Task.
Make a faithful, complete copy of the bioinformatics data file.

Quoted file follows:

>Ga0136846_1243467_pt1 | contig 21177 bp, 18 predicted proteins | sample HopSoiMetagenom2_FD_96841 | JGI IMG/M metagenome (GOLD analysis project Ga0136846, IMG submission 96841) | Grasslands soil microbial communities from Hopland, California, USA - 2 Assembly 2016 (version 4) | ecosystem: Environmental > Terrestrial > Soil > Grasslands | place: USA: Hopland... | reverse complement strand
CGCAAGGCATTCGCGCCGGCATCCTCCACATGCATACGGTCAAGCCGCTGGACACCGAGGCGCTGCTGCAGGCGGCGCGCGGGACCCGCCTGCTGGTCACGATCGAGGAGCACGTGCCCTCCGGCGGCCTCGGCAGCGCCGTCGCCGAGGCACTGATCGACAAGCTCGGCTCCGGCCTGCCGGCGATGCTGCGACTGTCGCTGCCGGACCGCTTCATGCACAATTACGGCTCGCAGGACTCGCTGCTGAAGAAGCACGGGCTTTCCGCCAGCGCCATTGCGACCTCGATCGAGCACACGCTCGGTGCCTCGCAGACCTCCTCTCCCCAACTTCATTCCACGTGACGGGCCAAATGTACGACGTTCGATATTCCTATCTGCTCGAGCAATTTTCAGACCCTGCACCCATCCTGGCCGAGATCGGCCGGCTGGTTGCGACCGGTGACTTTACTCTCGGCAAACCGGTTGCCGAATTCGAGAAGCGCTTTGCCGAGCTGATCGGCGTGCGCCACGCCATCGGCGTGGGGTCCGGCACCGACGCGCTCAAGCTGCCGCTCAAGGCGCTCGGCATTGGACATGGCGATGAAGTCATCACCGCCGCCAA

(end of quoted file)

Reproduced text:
>Ga0136846_1243467_pt1 | contig 21177 bp, 18 predicted proteins | sample HopSoiMetagenom2_FD_96841 | JGI IMG/M metagenome (GOLD analysis project Ga0136846, IMG submission 96841) | Grasslands soil microbial communities from Hopland, California, USA - 2 Assembly 2016 (version 4) | ecosystem: Environmental > Terrestrial > Soil > Grasslands | place: USA: Hopland... | reverse complement strand
CGCAAGGCATTCGCGCCGGCATCCTCCACATGCATACGGTCAAGCCGCTGGACACCGAGGCGCTGCTGCAGGCGGCGCGCGGGACCCGCCTGCTGGTCACGATCGAGGAGCACGTGCCCTCCGGCGGCCTCGGCAGCGCCGTCGCCGAGGCACTGATCGACAAGCTCGGCTCCGGCCTGCCGGCGATGCTGCGACTGTCGCTGCCGGACCGCTTCATGCACAATTACGGCTCGCAGGACTCGCTGCTGAAGAAGCACGGGCTTTCCGCCAGCGCCATTGCGACCTCGATCGAGCACACGCTCGGTGCCTCGCAGACCTCCTCTCCCCAACTTCATTCCACGTGACGGGCCAAATGTACGACGTTCGATATTCCTATCTGCTCGAGCAATTTTCAGACCCTGCACCCATCCTGGCCGAGATCGGCCGGCTGGTTGCGACCGGTGACTTTACTCTCGGCAAACCGGTTGCCGAATTCGAGAAGCGCTTTGCCGAGCTGATCGGCGTGCGCCACGCCATCGGCGTGGGGTCCGGCACCGACGCGCTCAAGCTGCCGCTCAAGGCGCTCGGCATTGGACATGGCGATGAAGTCATCACCGCCGCCAA